Public Safety

Cedar Rapids man sentenced to over 3 years for illegally possessing firearms as drug user

Shooting incidents from 2018 and 2019 added to prison time

Michael Hodges Jr. testifies June 27, 2018, about the Jan. 28, 2018, shooting of Zevon Johnson of Urbandale outside Pub
Michael Hodges Jr. testifies June 27, 2018, about the Jan. 28, 2018, shooting of Zevon Johnson of Urbandale outside Pub 217 in downtown Cedar Rapids. He pleaded to a lesser charge in that shooting. He is now going to federal prison after pleading to being a drug user in possession of a firearm. (Rebecca Miller/The Gazette)

CEDAR RAPIDS — A 26-year-old Cedar Rapids man, who sought immunity under Iowa’s stand-your-ground law in a 2018 shooting in downtown Cedar Rapids but never went to trial, was convicted and sentenced in federal court for illegally having three guns as a drug user.

Michael G. Hodges Jr. pleaded Thursday in U.S. District Court to one count of possession of a firearm by a drug user.

During the plea, he admitted to knowingly possessing a handgun — 9 mm pistol — while being a marijuana user on Feb. 6.

Hodges wasn’t charged in the downtown shooting, outside Pub 217 on Jan. 28, 2018, which injured another man, and a shooting outside Woody’s Show Club on March 24, 2019, where Hodges fired shots at a person in a vehicle and was shot himself.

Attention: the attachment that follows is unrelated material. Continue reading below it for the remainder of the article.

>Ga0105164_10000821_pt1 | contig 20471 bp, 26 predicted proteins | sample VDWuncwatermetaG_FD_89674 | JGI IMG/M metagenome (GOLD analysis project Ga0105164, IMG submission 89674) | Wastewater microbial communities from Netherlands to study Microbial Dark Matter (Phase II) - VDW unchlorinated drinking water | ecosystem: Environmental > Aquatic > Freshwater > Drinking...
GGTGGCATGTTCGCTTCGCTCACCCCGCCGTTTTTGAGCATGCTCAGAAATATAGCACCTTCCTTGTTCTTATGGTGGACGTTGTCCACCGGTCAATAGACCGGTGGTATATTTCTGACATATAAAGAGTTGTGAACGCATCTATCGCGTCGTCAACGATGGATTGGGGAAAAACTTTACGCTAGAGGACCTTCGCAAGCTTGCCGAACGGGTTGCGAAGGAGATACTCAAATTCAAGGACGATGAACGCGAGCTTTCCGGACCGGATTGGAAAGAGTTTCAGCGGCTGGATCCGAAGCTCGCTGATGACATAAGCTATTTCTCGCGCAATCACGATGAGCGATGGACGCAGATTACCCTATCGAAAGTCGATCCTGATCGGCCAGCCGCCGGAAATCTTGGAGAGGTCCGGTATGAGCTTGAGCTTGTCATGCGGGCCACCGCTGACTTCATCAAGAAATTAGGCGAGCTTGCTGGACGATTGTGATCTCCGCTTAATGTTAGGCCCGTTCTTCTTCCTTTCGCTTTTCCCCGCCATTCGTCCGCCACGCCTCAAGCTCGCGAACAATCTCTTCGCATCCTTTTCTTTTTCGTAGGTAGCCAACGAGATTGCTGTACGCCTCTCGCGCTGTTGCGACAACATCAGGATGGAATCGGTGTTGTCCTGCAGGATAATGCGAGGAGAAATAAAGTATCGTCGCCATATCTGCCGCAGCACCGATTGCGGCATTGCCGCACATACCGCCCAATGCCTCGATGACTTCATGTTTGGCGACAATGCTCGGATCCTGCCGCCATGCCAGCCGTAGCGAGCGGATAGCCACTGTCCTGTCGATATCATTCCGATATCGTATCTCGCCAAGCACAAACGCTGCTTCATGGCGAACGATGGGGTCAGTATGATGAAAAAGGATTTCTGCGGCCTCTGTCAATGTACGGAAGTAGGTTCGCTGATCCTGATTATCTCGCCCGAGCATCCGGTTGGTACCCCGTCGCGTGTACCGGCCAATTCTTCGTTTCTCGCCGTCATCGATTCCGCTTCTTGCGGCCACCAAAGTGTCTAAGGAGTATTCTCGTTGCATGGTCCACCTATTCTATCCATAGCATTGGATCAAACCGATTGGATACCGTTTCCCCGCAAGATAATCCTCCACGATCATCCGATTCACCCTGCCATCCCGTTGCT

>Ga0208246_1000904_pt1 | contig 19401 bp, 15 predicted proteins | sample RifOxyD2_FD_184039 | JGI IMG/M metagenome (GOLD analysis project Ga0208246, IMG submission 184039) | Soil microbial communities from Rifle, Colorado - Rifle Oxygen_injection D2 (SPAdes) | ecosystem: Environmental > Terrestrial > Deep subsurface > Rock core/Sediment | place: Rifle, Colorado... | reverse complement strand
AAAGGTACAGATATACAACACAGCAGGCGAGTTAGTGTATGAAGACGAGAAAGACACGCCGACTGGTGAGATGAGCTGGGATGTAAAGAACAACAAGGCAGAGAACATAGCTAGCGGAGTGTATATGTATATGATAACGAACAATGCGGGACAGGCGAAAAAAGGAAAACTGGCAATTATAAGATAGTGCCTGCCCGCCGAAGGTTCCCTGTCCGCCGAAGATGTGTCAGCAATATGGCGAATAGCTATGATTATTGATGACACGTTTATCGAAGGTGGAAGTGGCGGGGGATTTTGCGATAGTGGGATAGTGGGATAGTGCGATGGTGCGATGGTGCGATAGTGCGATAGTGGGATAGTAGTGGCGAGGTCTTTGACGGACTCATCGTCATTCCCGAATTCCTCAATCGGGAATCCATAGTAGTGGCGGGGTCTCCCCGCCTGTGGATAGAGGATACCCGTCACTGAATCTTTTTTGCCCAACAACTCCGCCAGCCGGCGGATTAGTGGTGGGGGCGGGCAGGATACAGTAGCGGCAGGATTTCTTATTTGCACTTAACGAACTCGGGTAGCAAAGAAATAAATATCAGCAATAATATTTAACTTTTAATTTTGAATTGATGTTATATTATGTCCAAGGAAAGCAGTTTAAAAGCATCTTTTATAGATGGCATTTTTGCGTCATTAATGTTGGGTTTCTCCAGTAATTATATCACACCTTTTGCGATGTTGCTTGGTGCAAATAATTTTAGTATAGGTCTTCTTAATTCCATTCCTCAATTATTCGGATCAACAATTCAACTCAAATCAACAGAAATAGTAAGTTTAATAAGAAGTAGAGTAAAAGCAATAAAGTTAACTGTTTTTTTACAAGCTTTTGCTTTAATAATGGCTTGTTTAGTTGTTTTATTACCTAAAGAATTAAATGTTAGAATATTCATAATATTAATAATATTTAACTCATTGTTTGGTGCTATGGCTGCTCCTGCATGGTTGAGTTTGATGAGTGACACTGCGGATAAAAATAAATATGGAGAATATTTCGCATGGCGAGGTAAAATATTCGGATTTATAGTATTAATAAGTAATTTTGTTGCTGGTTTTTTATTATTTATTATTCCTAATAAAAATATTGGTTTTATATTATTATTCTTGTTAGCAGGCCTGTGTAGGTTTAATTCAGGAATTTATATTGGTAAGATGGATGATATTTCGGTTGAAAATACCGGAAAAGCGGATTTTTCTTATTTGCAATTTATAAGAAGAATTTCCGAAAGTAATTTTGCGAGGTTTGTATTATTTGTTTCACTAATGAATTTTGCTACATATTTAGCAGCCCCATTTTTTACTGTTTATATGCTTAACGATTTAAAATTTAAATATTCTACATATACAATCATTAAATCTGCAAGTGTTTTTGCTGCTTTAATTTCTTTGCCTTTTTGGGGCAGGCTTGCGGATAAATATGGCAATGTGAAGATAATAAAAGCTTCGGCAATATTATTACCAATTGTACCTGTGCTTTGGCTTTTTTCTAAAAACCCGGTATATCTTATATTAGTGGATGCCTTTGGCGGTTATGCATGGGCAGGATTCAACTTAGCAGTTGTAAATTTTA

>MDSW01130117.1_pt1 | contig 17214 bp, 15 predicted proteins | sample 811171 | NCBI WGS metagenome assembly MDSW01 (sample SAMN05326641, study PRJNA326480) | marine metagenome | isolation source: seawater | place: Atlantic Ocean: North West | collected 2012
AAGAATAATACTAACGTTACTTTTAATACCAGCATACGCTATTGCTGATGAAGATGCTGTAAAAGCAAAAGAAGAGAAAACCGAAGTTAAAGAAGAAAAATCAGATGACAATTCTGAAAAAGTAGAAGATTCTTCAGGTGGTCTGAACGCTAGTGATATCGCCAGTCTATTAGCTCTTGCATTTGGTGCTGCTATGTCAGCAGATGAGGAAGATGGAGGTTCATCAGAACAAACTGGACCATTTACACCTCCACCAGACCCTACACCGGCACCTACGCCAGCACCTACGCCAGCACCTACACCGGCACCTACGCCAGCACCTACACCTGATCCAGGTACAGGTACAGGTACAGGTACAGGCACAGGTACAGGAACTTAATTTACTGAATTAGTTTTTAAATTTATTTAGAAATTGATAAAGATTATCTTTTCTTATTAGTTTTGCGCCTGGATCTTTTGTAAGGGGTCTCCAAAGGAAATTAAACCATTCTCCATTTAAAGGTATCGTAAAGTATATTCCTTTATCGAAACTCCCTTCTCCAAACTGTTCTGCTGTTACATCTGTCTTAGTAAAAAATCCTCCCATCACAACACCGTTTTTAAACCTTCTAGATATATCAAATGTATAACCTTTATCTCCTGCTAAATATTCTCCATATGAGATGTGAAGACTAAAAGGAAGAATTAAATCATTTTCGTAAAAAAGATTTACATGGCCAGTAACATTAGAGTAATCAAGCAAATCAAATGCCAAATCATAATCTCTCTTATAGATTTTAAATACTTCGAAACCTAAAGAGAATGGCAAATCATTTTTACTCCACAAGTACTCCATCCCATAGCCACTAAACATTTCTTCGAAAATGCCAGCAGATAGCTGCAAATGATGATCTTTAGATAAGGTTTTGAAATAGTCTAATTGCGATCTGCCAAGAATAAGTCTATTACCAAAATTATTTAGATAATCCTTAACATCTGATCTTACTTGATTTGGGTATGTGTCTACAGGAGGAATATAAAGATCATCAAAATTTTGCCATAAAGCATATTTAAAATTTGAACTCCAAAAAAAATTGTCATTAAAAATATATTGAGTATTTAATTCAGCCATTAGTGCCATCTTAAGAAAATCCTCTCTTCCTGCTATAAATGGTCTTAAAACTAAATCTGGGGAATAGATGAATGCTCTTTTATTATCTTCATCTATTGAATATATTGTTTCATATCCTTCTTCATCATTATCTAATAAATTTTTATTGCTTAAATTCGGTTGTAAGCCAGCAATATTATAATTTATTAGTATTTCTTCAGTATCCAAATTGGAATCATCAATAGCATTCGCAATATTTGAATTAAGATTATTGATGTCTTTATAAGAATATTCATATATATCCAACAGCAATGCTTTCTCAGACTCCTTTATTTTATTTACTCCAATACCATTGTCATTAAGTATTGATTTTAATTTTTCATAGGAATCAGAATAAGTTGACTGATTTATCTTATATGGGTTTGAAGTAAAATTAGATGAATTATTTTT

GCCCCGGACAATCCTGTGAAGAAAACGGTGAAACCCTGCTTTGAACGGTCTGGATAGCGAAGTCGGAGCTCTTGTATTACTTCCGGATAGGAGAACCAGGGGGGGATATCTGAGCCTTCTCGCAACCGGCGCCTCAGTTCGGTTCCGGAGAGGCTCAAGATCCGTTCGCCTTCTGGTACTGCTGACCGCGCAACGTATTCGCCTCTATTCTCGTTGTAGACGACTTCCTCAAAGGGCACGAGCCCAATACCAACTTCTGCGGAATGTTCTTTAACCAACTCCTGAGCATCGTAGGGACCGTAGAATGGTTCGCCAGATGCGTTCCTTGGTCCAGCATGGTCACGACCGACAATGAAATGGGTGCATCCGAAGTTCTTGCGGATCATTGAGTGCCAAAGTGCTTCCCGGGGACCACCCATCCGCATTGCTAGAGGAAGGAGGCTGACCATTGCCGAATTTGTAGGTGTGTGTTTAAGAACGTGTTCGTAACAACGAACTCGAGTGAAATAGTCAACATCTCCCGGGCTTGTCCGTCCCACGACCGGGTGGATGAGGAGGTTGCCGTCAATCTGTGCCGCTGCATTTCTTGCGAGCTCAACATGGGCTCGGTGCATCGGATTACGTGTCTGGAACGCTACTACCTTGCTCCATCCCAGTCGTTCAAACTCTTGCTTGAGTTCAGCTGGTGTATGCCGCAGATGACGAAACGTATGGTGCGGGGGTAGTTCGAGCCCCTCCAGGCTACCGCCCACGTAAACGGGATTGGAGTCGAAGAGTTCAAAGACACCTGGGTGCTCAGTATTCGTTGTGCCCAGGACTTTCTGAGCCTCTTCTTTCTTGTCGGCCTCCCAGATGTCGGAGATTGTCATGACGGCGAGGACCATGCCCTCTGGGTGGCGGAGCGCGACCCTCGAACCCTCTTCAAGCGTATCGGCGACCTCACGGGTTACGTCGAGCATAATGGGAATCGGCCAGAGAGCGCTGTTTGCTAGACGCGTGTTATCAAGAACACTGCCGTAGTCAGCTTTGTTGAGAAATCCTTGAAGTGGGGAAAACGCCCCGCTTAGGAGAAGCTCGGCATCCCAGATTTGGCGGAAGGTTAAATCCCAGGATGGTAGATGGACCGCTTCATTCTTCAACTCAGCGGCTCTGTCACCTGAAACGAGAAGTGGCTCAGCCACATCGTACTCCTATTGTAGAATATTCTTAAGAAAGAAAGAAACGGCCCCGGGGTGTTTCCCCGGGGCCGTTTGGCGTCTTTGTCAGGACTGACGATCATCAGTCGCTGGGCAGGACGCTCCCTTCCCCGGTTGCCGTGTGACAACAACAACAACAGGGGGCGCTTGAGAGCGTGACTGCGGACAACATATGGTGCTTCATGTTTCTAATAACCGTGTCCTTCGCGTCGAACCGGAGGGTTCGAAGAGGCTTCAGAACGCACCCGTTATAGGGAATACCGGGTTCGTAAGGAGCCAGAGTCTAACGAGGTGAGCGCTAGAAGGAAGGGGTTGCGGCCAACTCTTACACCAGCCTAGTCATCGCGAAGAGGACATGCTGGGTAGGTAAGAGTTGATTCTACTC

Those incidents showed he possessed guns as a drug user and enhanced his prison time in the firearms conviction.

U.S. District Judge C.J. Williams sentenced Hodges to more than three years in federal prison.

Cedar Rapids Police Officer John O’Brien, also a member of the FBI’s Safe Streets Task Force, testified that the downtown shooting in 2018 wasn’t justified.

Hodges and Zevon Johnson of Urbandale, drew handguns on each other simultaneously — duel style — and Johnson was injured.

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In 2018, Assistant Linn County Attorney Monica Slaughter, after reviewing the surveillance video of the shooting outside the bar, said she believed Hodges, who had a permit to carry a gun, was justified in drawing his weapon and shooting. It was self-defense, and she dismissed an attempted murder charge against Hodges.

Johnson took a plea deal and was convicted of carrying weapons, an aggravated misdemeanor.

According to the video, O’Brien said Hodges lunged forward, and Johnson stepped back, raised his pistol and fired. Hodges then fired within a split second of Johnson’s shot.

Hodges waited 8 hours to call police to report the shooting and then turned in his gun to police, both requirements under the law.

O’Brien also testified about what happened during the Woody’s shooting.

The shooting, as captured on the club’s surveillance video, started with Hodges and others argument outside the club and in a car, O’Brien said. Several shots were fired, and Hodges fired at the vehicle. The Woody’s security guard then fired at Hodges, hitting him in the back.

O’Brien said Hodges, in the video, passed his gun to another man. Hodges then told the security guard he didn’t have a gun when questioned.

On April 5, 2019, Hodges called an investigator and admitted he didn’t report the shooting and failed to provide his firearm to police, as required by his permit to carry, according to a sentencing document.

Hodges also said he gave his gun to a friend and claimed he fired the shots that night because his friend was pistol-whipped.

O’Brien said he couldn’t see any injuries to the friend on the video.

Hodges also was ordered to serve three years of supervised release following prison.

Comments: (319) 398-8318; trish.mehaffey@thegazette.com

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